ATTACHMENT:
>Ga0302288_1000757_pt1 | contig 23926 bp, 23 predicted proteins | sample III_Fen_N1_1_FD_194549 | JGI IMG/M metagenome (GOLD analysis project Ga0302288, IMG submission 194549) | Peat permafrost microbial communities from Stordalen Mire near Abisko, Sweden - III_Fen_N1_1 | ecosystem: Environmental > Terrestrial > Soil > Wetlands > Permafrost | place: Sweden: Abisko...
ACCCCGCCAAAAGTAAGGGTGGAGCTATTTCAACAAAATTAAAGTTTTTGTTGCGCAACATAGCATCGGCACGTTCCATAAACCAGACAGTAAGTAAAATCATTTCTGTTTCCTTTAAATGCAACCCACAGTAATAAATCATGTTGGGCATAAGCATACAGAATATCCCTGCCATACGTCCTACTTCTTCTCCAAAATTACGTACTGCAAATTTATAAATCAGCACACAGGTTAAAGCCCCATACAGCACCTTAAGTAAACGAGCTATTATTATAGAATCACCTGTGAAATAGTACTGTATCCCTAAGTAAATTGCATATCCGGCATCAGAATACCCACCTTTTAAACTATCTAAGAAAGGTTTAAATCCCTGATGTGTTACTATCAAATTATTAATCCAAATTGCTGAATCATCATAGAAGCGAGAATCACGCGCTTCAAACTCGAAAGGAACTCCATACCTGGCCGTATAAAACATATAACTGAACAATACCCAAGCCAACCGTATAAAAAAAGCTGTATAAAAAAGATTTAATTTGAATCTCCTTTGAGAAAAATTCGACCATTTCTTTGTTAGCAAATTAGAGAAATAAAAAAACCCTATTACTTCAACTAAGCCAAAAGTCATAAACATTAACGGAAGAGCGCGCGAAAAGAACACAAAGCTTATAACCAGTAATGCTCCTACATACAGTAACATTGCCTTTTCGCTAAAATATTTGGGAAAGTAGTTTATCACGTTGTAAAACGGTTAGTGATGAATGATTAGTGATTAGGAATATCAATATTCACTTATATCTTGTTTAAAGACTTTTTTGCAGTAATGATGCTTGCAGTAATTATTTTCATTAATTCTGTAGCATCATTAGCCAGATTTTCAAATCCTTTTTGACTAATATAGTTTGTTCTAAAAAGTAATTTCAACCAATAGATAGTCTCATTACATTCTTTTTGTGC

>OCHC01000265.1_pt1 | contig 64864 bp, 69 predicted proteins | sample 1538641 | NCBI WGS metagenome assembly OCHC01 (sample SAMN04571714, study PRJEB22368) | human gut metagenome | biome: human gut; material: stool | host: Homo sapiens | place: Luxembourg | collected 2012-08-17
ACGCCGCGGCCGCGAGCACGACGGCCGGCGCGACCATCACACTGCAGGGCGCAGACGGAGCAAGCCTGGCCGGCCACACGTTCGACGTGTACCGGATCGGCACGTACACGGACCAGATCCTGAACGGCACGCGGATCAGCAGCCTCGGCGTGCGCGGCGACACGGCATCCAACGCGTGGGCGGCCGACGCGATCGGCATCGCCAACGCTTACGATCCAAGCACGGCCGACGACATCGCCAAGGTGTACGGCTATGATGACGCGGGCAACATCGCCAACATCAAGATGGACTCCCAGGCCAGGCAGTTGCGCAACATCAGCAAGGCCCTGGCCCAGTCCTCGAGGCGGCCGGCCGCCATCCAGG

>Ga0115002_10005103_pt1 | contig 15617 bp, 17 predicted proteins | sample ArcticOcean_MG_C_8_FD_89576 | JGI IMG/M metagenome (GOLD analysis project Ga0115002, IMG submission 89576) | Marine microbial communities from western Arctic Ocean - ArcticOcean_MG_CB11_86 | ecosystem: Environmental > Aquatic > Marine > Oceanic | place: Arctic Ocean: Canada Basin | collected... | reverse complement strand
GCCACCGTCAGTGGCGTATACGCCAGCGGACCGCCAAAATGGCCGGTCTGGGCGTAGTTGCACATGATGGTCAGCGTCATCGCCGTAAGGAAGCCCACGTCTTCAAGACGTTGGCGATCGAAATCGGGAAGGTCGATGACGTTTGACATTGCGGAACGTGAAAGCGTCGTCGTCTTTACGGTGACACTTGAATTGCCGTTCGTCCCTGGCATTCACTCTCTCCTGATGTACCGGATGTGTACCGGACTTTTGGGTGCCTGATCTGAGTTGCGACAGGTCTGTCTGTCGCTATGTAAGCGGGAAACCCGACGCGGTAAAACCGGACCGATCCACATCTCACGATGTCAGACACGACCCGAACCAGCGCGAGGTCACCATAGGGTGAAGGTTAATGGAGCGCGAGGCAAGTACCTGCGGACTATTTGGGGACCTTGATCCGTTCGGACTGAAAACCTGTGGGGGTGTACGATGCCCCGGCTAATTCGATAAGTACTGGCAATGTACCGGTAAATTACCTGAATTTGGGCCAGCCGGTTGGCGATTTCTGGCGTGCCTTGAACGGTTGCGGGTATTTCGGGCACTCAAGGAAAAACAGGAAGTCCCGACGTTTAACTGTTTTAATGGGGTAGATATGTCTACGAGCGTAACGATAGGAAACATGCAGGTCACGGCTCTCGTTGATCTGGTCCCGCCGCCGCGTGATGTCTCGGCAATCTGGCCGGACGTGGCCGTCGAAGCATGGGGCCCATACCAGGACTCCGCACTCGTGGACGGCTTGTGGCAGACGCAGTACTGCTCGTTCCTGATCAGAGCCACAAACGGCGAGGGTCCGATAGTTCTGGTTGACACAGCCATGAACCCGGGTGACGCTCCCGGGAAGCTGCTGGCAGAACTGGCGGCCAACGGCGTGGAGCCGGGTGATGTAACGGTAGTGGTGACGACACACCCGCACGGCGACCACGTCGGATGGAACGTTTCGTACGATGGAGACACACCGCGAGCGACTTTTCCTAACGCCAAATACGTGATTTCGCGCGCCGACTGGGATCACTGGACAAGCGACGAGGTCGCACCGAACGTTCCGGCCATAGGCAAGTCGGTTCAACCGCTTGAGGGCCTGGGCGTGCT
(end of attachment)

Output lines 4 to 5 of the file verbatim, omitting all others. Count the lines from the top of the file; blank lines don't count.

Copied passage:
ACGCCGCGGCCGCGAGCACGACGGCCGGCGCGACCATCACACTGCAGGGCGCAGACGGAGCAAGCCTGGCCGGCCACACGTTCGACGTGTACCGGATCGGCACGTACACGGACCAGATCCTGAACGGCACGCGGATCAGCAGCCTCGGCGTGCGCGGCGACACGGCATCCAACGCGTGGGCGGCCGACGCGATCGGCATCGCCAACGCTTACGATCCAAGCACGGCCGACGACATCGCCAAGGTGTACGGCTATGATGACGCGGGCAACATCGCCAACATCAAGATGGACTCCCAGGCCAGGCAGTTGCGCAACATCAGCAAGGCCCTGGCCCAGTCCTCGAGGCGGCCGGCCGCCATCCAGG

>Ga0115002_10005103_pt1 | contig 15617 bp, 17 predicted proteins | sample ArcticOcean_MG_C_8_FD_89576 | JGI IMG/M metagenome (GOLD analysis project Ga0115002, IMG submission 89576) | Marine microbial communities from western Arctic Ocean - ArcticOcean_MG_CB11_86 | ecosystem: Environmental > Aquatic > Marine > Oceanic | place: Arctic Ocean: Canada Basin | collected... | reverse complement strand